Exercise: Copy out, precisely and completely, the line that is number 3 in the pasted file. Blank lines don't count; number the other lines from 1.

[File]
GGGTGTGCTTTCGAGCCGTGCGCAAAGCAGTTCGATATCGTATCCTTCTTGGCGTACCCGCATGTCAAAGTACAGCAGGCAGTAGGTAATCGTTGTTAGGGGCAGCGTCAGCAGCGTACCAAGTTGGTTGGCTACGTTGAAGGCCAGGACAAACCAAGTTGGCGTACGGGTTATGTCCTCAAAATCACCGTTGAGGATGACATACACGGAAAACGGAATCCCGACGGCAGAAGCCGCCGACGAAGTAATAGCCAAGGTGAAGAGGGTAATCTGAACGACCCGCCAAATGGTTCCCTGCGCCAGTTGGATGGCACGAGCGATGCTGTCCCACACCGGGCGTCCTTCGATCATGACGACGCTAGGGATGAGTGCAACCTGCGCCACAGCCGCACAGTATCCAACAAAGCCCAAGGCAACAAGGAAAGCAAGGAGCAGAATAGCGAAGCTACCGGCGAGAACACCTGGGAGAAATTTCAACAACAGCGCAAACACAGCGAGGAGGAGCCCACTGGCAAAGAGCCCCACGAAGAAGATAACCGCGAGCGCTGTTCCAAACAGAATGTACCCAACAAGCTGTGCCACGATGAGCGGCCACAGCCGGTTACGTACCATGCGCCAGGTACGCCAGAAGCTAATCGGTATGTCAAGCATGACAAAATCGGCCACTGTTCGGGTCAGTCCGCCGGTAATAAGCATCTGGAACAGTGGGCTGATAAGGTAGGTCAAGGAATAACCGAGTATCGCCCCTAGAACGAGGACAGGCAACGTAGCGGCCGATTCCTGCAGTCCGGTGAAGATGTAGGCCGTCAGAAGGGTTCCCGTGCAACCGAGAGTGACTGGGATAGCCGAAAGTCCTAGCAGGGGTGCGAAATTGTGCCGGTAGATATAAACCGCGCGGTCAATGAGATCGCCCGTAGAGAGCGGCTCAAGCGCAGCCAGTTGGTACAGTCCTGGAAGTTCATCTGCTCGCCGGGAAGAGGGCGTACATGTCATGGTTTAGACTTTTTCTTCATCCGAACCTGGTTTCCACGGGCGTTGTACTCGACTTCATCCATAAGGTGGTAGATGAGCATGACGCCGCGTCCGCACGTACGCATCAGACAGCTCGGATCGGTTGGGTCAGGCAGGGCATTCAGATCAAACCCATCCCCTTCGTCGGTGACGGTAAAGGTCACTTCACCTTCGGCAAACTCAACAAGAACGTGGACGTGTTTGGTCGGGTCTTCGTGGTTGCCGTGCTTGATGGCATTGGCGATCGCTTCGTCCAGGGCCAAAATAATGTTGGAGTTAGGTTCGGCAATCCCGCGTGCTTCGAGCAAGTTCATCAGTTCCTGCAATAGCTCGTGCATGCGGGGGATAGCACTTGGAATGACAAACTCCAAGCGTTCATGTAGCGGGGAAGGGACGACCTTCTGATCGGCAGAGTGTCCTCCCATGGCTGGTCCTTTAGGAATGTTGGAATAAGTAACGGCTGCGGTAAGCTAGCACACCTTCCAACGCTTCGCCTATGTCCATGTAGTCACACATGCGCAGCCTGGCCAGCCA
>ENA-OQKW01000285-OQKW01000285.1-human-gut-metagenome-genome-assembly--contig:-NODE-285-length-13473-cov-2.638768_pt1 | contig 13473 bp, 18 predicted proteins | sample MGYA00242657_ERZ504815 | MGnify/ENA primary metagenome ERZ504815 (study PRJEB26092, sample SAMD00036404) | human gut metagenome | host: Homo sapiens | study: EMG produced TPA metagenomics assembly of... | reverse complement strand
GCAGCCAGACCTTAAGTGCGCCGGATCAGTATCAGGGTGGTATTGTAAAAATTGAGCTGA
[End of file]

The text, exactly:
GCAGCCAGACCTTAAGTGCGCCGGATCAGTATCAGGGTGGTATTGTAAAAATTGAGCTGA